What’s another word for anchor baby? Citizen.

When listening to the ideas coming out of the Republican primaries, my heart stopped for a minute. With the exception of Jeb Bush, it appears that the candidates want to repeal the 14th Amendment. My first child was born in the US to one non-citizen parent. I remember how easy it was to get his birth certificate and passport. I filled out a form in the hospital. They sent it off to the great abyss. A few weeks later, we applied for his US passport. Then we traveled as a family to Israel so he could meet the rest of his family.

I also remember my husband naturalizing. To our interview, we brought pictures of our wedding and of our baby. I had joked that we should dress our baby like this for some of the pictures.

My husband was not amused.

Like the fertile octogenarian, the welfare queen, or the American dream, the anchor baby is a fiction. An anchor is, generally, a heavy object attached to a chain, which, when thrown from a boat, buries itself in the bottom of the body of water to hold the boat in place. The myth of the anchor baby is that having a baby in the US (thus a US citizen baby) will keep the parents from getting deported. That’s just not true. A child cannot apply for immigration benefits for its parents until it turns 21. People are not showing up in deportation proceedings with babies and having the judge say “oh, ok, you can stay.”

My second child was born outside the US to two US citizen parents. Because her parents are citizens, she is a natural born citizen (similar to Ted Cruz*). I remember the pain in the ass it was to get her a US passport. The London embassy was uncooperative and unresponsive. I couldn’t get good information concerning what documents we had to bring to the appointment to prove her eligibility or what the requirements even were. Eventually, the State Department told us that my husband and I weren’t really married. Funny, since we got my UK visa through marriage. The menial office worker at the consulate told us that there was a technical glitch that any other government wouldn’t catch. Well, the US Department of Homeland Security didn’t catch it either, since marriage is how my husband got his US citizenship. I think it was just her making shit up to make things more difficult or stressful for us than it needed to be.**

When listening to the Republican primaries and hearing this idea about requiring new mothers and fathers to have to apply for citizenship for their children, it was like I had flashbacks to dealing with the State Department (though in these cases, as it will likely be done in the US, the paperwork will likely be handled by DHS. Praise God, as they are a lot more competent and able to provide good information). I can’t imagine forcing every new parent to have to provide proof of their own citizenship or immigration status in order to get a passport, for example, for their child (haven’t we learned what a pain in the ass it is to get voter ID? That’s not even when you have a newborn with you).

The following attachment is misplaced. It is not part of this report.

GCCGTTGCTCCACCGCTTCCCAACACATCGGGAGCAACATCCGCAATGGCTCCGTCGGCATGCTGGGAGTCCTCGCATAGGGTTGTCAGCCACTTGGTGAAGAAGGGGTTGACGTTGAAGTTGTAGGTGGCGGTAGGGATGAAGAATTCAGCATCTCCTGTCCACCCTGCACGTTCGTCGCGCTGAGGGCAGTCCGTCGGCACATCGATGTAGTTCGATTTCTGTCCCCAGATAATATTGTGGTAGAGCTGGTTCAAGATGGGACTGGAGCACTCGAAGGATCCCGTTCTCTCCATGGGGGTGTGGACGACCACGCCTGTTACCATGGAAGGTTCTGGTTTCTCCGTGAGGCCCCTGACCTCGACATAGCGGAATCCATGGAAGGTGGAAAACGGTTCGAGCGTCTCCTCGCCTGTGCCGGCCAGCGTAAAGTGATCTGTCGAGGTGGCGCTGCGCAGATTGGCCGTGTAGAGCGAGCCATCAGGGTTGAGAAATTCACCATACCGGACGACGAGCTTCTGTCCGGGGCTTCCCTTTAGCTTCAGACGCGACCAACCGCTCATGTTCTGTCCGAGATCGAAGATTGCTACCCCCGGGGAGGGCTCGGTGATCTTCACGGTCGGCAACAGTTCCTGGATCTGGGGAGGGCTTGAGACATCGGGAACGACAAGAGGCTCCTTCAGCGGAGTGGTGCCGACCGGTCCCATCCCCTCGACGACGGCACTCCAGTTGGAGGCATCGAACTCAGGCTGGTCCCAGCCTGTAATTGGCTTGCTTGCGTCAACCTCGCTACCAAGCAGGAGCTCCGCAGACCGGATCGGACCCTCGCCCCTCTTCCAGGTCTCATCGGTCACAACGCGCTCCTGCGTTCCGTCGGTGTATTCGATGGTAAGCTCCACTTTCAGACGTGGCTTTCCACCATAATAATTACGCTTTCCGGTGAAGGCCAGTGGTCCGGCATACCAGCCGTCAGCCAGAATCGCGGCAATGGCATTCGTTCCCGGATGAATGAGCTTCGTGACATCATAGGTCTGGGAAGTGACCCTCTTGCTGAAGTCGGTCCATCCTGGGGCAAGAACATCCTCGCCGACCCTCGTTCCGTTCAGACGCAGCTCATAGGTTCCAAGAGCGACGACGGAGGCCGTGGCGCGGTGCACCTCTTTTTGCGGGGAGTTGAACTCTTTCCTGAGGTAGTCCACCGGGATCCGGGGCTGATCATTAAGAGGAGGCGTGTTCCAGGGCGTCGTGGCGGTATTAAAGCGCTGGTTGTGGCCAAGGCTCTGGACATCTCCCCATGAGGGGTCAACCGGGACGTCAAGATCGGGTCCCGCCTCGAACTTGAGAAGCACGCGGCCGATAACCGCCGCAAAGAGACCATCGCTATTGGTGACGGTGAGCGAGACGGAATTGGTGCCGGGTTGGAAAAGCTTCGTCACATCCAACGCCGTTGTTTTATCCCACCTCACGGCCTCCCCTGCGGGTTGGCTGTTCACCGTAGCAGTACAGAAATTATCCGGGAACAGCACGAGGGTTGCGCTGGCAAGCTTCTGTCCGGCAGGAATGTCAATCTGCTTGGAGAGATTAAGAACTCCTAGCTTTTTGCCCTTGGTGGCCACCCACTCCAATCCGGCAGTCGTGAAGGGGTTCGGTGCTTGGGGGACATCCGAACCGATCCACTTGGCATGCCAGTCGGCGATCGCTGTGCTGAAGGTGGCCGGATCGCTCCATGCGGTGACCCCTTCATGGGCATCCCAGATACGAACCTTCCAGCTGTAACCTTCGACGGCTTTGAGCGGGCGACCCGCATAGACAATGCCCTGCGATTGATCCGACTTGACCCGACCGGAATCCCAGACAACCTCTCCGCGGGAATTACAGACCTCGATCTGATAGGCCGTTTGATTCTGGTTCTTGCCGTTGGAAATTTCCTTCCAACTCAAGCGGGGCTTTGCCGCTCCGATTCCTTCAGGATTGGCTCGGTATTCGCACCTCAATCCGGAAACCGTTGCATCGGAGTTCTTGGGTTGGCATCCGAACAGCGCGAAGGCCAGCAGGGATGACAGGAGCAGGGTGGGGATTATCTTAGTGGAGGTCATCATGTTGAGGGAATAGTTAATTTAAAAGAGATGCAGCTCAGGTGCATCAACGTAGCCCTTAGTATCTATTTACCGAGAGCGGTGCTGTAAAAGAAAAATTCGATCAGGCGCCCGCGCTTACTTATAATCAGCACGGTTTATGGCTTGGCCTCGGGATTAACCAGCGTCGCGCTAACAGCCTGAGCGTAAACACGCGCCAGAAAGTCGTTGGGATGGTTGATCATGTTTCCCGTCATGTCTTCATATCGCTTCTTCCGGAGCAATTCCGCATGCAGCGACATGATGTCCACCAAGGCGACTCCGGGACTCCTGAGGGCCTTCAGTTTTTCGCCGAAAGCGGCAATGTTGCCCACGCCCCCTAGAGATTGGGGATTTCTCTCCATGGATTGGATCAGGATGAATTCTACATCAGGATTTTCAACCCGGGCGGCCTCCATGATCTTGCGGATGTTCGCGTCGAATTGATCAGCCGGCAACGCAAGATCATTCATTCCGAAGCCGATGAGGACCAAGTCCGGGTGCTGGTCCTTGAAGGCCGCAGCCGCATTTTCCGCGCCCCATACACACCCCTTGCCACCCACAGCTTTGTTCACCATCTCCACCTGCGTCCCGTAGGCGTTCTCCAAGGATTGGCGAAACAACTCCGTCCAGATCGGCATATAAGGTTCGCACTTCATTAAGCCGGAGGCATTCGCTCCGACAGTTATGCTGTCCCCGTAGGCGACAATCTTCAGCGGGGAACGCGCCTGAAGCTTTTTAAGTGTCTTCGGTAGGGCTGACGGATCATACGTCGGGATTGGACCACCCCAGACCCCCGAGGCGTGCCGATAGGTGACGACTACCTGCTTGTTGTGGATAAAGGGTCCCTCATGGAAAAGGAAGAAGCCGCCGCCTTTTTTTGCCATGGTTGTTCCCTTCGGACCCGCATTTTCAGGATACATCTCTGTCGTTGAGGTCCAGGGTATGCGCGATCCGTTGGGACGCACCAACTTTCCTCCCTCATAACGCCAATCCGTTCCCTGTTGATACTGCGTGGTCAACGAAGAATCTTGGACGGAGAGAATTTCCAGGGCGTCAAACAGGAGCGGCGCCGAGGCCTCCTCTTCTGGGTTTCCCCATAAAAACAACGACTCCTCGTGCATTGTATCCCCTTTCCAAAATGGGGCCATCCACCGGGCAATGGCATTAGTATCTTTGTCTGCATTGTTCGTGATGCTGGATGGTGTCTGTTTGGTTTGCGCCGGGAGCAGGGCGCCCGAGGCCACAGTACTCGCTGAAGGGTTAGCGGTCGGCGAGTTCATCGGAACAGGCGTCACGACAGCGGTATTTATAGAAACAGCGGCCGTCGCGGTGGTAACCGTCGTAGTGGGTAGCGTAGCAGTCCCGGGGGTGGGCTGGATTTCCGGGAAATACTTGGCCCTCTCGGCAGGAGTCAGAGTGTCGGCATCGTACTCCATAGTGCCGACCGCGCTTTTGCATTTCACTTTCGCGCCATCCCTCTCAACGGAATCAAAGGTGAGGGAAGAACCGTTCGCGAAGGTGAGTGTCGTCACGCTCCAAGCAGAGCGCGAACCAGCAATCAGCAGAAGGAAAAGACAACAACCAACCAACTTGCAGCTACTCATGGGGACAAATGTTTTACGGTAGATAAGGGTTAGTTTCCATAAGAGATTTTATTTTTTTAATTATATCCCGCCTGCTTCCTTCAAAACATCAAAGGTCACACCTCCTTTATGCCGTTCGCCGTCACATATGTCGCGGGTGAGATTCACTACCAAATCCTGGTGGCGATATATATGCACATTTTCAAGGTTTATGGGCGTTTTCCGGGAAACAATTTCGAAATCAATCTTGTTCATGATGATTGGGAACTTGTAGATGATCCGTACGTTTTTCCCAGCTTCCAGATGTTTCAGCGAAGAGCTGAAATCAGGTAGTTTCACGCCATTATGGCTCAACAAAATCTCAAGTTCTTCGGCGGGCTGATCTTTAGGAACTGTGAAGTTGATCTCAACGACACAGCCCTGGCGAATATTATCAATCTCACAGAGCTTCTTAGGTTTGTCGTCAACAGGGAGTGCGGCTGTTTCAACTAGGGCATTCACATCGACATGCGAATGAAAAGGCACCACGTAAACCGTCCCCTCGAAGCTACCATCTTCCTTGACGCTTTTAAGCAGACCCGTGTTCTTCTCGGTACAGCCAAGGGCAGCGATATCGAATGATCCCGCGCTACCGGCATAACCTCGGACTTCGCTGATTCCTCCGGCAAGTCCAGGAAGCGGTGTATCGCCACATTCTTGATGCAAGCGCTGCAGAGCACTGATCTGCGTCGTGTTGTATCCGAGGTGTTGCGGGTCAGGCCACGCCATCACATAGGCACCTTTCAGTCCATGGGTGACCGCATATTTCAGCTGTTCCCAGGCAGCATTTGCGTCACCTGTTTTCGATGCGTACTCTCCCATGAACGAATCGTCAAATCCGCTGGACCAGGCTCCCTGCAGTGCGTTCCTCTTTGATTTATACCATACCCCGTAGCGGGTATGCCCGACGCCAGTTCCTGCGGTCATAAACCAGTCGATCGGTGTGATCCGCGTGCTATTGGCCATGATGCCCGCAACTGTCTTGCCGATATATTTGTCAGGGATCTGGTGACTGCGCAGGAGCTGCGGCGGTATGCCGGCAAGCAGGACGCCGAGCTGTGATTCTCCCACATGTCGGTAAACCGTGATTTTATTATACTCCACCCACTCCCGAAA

How does it benefit anyone to revoke birthright citizenship? There is no such thing as anchor babies. How is it a good idea to pretend that they are and force every new parent through the already painfully slow process of applying for visas and citizenship? It’s not like we’re the UK and we have a fast and easy process and we have to worry about who is entitled to NHS care. Maybe it’s just me–because I’ve been through what can be the headache of the US immigration system when it works like it’s supposed to, I don’t see the point of overburdening the system or parents for a mythical creature.

*I’d like to point out that even if there were any truth to the ridiculous claim that Obama forged his birth certificate and that he was born outside of the US, by virtue of being born to a US citizen parent, he is a natural born citizen. The alternate title to this post is don’t trust birthers on immigration policy issues.

**There was no technical error. Even if there had been an error in our Maryland ceremony, after the ceremony, we lived in Texas as husband and wife and so were married by virtue of Texas’s common law marriage statute and the full faith and credit clause. This was more the consulate having a case of the stupids, but it makes a good story.

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About emmawolf

I'm a freelance writer living in Baltimore with my husband, son, and two cats. I'm working on editing my first novel. I love reading, traveling, and the cello.
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